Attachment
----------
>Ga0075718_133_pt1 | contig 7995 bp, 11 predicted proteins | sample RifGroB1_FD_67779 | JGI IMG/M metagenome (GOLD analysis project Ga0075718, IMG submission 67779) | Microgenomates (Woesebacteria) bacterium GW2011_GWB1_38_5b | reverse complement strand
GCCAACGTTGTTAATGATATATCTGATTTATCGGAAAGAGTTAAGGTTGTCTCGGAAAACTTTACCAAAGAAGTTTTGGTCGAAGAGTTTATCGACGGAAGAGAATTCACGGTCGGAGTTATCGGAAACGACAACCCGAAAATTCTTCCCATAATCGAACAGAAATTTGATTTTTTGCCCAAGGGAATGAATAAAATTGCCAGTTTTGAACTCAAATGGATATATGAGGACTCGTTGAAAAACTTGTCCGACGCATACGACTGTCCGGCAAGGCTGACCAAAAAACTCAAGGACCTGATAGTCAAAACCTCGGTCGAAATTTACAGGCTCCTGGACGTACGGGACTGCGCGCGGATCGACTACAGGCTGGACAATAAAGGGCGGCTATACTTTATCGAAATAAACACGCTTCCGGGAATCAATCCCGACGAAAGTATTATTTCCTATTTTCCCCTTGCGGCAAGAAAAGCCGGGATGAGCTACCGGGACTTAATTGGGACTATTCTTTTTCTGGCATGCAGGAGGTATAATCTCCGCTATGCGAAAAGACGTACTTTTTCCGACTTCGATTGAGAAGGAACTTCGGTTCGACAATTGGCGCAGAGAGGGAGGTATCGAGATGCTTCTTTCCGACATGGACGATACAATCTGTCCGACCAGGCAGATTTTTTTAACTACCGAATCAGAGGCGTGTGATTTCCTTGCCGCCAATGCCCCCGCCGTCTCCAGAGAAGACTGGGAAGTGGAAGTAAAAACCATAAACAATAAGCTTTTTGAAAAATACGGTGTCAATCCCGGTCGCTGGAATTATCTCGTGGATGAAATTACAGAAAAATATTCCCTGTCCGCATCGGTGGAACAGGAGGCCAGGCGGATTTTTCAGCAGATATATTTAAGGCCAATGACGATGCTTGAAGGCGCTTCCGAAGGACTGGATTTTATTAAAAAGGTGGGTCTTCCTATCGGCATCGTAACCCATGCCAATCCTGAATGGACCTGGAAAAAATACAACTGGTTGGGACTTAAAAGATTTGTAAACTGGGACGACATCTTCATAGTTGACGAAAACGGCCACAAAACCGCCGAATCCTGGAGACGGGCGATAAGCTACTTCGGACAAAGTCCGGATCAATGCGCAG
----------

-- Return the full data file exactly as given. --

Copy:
>Ga0075718_133_pt1 | contig 7995 bp, 11 predicted proteins | sample RifGroB1_FD_67779 | JGI IMG/M metagenome (GOLD analysis project Ga0075718, IMG submission 67779) | Microgenomates (Woesebacteria) bacterium GW2011_GWB1_38_5b | reverse complement strand
GCCAACGTTGTTAATGATATATCTGATTTATCGGAAAGAGTTAAGGTTGTCTCGGAAAACTTTACCAAAGAAGTTTTGGTCGAAGAGTTTATCGACGGAAGAGAATTCACGGTCGGAGTTATCGGAAACGACAACCCGAAAATTCTTCCCATAATCGAACAGAAATTTGATTTTTTGCCCAAGGGAATGAATAAAATTGCCAGTTTTGAACTCAAATGGATATATGAGGACTCGTTGAAAAACTTGTCCGACGCATACGACTGTCCGGCAAGGCTGACCAAAAAACTCAAGGACCTGATAGTCAAAACCTCGGTCGAAATTTACAGGCTCCTGGACGTACGGGACTGCGCGCGGATCGACTACAGGCTGGACAATAAAGGGCGGCTATACTTTATCGAAATAAACACGCTTCCGGGAATCAATCCCGACGAAAGTATTATTTCCTATTTTCCCCTTGCGGCAAGAAAAGCCGGGATGAGCTACCGGGACTTAATTGGGACTATTCTTTTTCTGGCATGCAGGAGGTATAATCTCCGCTATGCGAAAAGACGTACTTTTTCCGACTTCGATTGAGAAGGAACTTCGGTTCGACAATTGGCGCAGAGAGGGAGGTATCGAGATGCTTCTTTCCGACATGGACGATACAATCTGTCCGACCAGGCAGATTTTTTTAACTACCGAATCAGAGGCGTGTGATTTCCTTGCCGCCAATGCCCCCGCCGTCTCCAGAGAAGACTGGGAAGTGGAAGTAAAAACCATAAACAATAAGCTTTTTGAAAAATACGGTGTCAATCCCGGTCGCTGGAATTATCTCGTGGATGAAATTACAGAAAAATATTCCCTGTCCGCATCGGTGGAACAGGAGGCCAGGCGGATTTTTCAGCAGATATATTTAAGGCCAATGACGATGCTTGAAGGCGCTTCCGAAGGACTGGATTTTATTAAAAAGGTGGGTCTTCCTATCGGCATCGTAACCCATGCCAATCCTGAATGGACCTGGAAAAAATACAACTGGTTGGGACTTAAAAGATTTGTAAACTGGGACGACATCTTCATAGTTGACGAAAACGGCCACAAAACCGCCGAATCCTGGAGACGGGCGATAAGCTACTTCGGACAAAGTCCGGATCAATGCGCAG